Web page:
top of page
  • Writer's pictureBritney Heerten

Should Windowless Dorms Be Allowed?

Updated: Jun 7

There is a recent controversy over the dormitory building at the University of California, Santa Barbara where most of the bedrooms were designed to have no windows.

The Daily Breeze says, "UCSB, like other universities, is facing a housing crisis. The Daily Nexus reported in August that UCSB ran out of spaces in university housing and had a waitlist of over 1,000 students who were searching for a place to live." - Daily Breeze

Charles Munger sees his design for Munger Hall as a solution for creating extra space for additional students to live on campus and an environment where students will be motivated to gather in the common areas to collaborate and socialize.

Some students, parents, and architects do not see it this way. Architect, Dennis McFadden went as far as to step down from a University of California committee in protest at the design.

Munger says that having glowing screens in each room, inspired by virtual windows on Disney's Cruise Ship, will be helpful. Many students use sun lamps that help them to keep up with what time of day it is.

This is not the first Building Munger has built with windowless dorms. Munger dorms have been built at both the University of Michigan and Stanford. So why has this one gained so much attention? Mark Lamster from The Dallas Morning News says, "The UCSB project has achieved so much more notoriety than those previous examples because it eclipses them in scale by several orders of magnitude. It is a gargantuan thing, an immense block with nine identical floors of dorm rooms, each arranged in pods of eight single-occupancy rooms flanking a common space. Meeting spaces, lounges, a gym, and other communal spaces do have windows, but the dorms do not. Instead, they come with adjustable LED panels that, theoretically, mimic the effect of natural light."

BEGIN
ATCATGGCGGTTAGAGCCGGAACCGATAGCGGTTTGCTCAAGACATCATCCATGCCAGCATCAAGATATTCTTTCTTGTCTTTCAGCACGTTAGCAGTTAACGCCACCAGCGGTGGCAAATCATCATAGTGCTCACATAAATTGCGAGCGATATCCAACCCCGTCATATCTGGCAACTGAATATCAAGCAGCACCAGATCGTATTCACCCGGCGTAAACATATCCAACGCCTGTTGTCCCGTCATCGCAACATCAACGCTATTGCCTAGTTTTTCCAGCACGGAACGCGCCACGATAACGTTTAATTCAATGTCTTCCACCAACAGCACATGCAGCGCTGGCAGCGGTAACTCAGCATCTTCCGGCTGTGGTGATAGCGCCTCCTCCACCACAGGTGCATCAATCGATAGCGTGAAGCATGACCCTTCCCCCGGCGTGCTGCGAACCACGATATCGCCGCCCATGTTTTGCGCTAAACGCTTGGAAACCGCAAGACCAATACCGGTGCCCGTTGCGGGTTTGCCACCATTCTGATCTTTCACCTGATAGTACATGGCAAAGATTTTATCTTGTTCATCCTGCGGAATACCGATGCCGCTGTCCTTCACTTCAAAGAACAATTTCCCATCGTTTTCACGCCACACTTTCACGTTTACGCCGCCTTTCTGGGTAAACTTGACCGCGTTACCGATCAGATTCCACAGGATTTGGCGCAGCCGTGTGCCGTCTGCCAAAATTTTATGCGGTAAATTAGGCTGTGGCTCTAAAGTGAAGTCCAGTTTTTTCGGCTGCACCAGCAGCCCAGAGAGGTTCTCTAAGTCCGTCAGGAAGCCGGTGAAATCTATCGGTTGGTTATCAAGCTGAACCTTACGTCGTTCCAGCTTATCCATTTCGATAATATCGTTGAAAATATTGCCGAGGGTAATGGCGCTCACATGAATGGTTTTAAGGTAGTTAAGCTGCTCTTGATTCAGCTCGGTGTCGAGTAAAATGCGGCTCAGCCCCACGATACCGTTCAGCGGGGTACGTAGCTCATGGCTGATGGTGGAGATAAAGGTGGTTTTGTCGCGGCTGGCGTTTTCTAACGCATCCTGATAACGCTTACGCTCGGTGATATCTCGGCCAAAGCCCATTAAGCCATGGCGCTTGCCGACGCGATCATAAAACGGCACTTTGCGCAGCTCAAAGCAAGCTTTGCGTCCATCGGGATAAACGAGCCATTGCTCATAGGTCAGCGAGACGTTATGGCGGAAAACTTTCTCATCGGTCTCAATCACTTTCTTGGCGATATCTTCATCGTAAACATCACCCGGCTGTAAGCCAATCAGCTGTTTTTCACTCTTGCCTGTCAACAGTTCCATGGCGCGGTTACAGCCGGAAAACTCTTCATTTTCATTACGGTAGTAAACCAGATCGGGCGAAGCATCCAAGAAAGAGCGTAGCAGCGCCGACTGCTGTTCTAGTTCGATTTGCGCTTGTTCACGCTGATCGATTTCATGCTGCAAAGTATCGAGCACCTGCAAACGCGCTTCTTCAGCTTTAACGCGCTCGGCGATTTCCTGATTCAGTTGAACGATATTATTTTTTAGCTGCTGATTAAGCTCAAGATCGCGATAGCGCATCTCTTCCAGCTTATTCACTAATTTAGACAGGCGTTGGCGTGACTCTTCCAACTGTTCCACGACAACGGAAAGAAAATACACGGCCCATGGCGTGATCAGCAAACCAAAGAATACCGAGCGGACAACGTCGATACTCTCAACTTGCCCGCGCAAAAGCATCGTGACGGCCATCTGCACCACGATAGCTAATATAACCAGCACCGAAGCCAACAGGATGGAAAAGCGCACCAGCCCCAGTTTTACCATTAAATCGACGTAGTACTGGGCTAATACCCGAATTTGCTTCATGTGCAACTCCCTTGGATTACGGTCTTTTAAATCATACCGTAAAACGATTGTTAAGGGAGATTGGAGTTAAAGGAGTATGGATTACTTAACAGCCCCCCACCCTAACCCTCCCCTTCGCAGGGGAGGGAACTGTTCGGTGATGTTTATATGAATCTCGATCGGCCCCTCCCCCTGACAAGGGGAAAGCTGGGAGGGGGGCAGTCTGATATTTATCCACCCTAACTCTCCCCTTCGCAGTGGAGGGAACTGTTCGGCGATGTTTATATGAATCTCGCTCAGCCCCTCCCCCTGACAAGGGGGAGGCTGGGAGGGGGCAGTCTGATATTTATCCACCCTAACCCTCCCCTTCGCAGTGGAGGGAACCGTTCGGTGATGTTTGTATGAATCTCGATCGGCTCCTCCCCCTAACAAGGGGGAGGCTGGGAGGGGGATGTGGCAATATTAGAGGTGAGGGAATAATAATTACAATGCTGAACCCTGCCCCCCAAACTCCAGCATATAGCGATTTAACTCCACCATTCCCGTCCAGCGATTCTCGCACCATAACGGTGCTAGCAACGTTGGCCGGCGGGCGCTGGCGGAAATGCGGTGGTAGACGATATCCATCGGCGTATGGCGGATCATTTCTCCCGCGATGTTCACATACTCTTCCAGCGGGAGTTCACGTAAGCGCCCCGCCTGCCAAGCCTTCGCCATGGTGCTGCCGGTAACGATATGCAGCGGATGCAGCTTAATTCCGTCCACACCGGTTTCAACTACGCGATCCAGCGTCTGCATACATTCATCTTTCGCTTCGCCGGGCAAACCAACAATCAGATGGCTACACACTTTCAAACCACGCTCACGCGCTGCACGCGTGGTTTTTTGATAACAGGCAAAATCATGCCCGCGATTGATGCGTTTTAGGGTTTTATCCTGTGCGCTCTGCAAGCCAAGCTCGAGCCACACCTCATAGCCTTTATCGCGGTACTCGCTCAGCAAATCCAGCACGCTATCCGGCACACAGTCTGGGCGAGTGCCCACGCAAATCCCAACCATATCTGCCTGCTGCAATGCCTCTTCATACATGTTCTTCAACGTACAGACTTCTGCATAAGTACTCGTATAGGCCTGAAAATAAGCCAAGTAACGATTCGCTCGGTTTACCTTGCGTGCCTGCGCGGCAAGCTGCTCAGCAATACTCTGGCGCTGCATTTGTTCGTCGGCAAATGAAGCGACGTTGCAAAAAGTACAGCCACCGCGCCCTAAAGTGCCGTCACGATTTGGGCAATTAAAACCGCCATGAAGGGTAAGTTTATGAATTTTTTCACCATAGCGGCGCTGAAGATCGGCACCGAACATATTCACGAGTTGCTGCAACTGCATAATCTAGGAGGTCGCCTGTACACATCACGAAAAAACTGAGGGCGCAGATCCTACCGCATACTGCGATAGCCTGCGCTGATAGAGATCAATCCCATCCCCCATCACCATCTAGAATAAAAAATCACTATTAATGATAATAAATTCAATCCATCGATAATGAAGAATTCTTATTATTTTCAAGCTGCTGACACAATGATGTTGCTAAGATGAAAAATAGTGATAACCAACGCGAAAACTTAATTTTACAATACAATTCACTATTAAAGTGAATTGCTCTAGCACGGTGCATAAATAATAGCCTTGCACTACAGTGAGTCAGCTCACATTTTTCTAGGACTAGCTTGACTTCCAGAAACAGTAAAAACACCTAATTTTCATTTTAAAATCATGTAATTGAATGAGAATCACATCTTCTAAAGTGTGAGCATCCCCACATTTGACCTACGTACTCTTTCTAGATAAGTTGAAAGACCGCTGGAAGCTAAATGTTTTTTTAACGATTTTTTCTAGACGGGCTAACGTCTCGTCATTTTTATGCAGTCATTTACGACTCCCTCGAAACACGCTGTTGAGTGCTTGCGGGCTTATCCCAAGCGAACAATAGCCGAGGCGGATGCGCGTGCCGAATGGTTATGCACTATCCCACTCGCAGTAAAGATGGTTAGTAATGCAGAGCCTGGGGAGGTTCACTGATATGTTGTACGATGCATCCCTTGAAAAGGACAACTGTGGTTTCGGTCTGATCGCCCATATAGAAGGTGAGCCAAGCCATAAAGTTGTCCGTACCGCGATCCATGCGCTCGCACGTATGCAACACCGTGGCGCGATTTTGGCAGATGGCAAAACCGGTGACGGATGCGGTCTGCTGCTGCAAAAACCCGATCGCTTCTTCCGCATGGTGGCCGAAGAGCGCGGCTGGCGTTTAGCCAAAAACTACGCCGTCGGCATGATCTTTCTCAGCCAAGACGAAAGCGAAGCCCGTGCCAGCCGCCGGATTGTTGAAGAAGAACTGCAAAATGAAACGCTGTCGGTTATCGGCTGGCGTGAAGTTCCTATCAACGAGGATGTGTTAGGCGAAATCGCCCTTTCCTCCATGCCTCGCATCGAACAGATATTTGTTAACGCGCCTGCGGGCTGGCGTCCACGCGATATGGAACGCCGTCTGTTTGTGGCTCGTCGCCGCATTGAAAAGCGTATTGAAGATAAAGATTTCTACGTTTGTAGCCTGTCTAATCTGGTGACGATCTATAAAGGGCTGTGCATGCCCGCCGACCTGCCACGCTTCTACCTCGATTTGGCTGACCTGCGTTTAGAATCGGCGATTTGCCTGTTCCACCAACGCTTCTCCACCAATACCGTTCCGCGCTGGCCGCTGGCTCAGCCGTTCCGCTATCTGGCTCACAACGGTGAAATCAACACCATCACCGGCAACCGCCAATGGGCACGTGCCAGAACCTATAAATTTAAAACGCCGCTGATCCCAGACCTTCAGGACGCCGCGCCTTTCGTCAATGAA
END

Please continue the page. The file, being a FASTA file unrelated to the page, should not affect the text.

You can find accounts of the students who live in Munger's windowless dorms on the internet, and while some don't mind having any windows, others do not like it at all.

In 2017, a student-run publication wrote an article about students that have lived in windowless rooms at Humboldt State University, in California. These students reported issues with their circadian rhythm, depression, irritability, overheating from lack of ventilation, and other negative effects. Check out the article below that interviews students and parents of students living in windowless rooms at HSU.

What do you think? Should this be allowed? Is it a hazardous situation?

I know that I wouldn't want to live in a windowless room. Would you?

Other Sources:

Pros and Cons of Windowless Bedrooms:

8 views0 comments


bottom of page